Bid to pull off food co-op coup - Bay Ridge residents respond to Key Food supermarket exit

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Instead of waiting on the sidelines for a new outlet to open in supermarket-starved Bay Ridge, a group of residents has taken the grocery shortage into its own hands, by taking steps to form a food co-op.

The purpose of the effort, said organizer Murray Gross, is to provide the neighborhood with “the highest quality of foods they want at the lowest prices.”

Gross, who appeared before Community Board 10’s June meeting to ask for board support in the endeavor, said he and other area residents had been motivated by the current neighborhood crisis.

“We feel the appropriate response to the closing of Key Food is a food co-op,” Gross told the group gathered in the community room at Shore Hill, 9000 Shore Road.

“Other people have done it before,” Gross went on, referencing both the Park Slope and Flatbush food co-ops. “We think it would be a benefit for the entire community.”

At this point, said Gross, a group of interesting individuals has come together to work on the formation of the co-op. “We would love to open a store,” he went on, “when we have a sufficient number of members, when we have sufficient volume.”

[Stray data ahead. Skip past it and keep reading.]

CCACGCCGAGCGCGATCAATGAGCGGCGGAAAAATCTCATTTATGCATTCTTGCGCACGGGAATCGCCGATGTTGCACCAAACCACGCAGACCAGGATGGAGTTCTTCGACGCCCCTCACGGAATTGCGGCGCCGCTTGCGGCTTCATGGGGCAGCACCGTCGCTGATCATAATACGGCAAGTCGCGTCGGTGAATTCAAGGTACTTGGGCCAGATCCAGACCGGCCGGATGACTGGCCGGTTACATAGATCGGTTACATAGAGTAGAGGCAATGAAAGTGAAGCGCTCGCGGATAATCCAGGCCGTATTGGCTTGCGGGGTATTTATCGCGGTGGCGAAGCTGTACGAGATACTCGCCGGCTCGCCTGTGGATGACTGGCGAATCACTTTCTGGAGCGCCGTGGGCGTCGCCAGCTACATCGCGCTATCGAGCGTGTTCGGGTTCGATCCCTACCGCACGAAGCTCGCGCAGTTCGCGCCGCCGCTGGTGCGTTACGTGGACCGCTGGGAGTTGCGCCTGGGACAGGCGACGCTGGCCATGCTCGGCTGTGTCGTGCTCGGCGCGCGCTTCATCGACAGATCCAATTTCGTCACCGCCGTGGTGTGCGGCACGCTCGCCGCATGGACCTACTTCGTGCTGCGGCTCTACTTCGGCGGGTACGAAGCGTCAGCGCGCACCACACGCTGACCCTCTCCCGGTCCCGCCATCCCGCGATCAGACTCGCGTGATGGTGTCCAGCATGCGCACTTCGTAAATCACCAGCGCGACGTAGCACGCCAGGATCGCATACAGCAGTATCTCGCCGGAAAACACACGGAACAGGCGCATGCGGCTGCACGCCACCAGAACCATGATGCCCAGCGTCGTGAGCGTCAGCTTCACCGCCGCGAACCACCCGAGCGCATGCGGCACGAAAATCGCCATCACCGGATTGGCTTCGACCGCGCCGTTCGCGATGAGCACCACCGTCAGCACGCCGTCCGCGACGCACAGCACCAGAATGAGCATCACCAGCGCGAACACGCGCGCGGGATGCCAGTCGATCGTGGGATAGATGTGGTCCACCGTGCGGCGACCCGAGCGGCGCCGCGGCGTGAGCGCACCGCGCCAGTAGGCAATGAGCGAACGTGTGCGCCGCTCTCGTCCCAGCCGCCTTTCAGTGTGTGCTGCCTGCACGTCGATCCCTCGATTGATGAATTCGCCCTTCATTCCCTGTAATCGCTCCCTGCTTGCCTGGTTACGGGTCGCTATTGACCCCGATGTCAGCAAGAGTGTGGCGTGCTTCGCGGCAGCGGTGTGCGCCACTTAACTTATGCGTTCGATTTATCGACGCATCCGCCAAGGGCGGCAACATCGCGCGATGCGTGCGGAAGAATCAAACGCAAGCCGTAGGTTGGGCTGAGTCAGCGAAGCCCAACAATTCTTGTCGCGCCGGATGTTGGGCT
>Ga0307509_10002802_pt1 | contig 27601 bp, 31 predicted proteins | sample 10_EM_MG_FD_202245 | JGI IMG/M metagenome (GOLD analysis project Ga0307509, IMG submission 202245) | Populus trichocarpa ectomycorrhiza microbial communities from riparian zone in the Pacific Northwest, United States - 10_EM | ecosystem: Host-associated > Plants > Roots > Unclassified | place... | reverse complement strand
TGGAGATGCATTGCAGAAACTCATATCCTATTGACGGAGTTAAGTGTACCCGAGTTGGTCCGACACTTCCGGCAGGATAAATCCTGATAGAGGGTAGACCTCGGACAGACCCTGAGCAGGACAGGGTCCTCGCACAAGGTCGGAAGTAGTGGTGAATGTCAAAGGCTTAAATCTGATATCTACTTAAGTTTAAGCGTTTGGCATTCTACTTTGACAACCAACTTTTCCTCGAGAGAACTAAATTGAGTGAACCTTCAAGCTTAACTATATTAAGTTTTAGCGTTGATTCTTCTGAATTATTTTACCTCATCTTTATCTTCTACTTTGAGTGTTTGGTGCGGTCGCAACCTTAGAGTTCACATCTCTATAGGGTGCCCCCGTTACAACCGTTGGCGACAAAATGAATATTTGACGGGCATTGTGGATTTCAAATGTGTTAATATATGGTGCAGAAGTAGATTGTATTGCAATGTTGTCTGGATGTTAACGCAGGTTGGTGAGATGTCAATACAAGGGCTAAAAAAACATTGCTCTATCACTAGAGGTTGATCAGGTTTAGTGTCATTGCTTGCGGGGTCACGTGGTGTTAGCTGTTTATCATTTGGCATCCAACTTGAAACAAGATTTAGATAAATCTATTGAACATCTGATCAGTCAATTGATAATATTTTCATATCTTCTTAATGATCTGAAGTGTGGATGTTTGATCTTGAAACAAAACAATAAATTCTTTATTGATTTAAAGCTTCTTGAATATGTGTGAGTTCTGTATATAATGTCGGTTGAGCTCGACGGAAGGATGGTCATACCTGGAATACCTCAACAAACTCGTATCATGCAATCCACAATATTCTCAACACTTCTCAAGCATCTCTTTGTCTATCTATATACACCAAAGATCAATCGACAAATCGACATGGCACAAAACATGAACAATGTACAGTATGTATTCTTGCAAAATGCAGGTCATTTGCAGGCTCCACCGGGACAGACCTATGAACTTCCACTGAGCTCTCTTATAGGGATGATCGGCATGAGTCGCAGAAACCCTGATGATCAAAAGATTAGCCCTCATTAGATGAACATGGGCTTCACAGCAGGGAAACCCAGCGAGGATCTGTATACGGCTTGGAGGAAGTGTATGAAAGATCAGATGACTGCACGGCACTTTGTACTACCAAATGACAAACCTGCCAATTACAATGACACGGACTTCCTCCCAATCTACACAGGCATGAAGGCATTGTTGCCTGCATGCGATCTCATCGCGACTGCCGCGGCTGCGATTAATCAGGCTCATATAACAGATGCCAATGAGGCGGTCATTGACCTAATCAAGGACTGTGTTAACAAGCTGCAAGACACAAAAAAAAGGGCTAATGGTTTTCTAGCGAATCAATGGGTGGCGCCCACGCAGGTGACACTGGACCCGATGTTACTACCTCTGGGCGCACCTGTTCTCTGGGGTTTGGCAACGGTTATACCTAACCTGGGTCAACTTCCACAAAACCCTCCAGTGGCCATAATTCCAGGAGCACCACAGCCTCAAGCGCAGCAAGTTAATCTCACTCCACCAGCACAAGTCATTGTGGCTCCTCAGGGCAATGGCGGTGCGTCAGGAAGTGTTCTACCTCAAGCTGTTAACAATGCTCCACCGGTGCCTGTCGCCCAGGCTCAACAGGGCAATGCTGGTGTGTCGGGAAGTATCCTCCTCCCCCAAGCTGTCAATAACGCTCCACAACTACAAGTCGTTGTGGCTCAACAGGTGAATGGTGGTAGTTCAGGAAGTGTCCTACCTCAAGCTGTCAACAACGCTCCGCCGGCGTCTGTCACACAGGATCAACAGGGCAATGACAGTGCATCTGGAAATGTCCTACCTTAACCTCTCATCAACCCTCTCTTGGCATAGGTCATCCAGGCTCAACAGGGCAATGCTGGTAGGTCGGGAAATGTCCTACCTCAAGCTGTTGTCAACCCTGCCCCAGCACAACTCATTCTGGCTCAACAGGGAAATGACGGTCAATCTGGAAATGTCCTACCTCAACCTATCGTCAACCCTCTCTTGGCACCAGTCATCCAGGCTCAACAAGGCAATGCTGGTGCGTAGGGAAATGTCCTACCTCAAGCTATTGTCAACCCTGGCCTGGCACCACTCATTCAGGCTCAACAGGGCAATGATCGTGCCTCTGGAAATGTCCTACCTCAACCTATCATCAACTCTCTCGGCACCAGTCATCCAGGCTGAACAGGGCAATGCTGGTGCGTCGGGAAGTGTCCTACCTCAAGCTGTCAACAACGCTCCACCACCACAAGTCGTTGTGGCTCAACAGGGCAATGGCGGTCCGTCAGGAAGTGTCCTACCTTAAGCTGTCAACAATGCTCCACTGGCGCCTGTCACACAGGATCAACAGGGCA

The group will be meeting on Wednesday, June 25 at Verrazano Pizzeria, 9102 Fourth Avenue and all potential members are invited to attend.

In a subsequent interview, Gross said that about 40 people are “already actively involved,” and that he thought that about 100 people would be necessary to create a co-op that would be “self-sustaining.”

But, he stressed, “Twenty active and determined people who behave as a group could get some benefit from getting together.”

No decisions have yet been made as to what items would be available through the co-op, said Gross. That, he emphasized, would be determined by the members.

“If the co-operators want organics, there will be lots of organics,” he explained. “If the co-operators want standard supermarket fare, that’s what will be there. It’s a community effort. It doesn’t work without the community. It doesn’t work if any group is excluded. So we do have to take into account the ethnic, cultural and social diversity of the area.”

At this point, Gross added, “We’re past the idea phase. It’s the details that have to be put together. We know we want to avoid the rigid service requirements of the Park Slope Co-op. The question is, how to reduce the rigidity without losing the effectiveness of the need to cooperate.

“Is it going to happen?” Gross went on. “I think so. Can I promise you? I can’t promise you that the sun is going to come up tomorrow.”

For further information on the food co-op, email baycoop@gmail.com, or phone 718-680-5533.

Updated 3:48 pm, October 19, 2011
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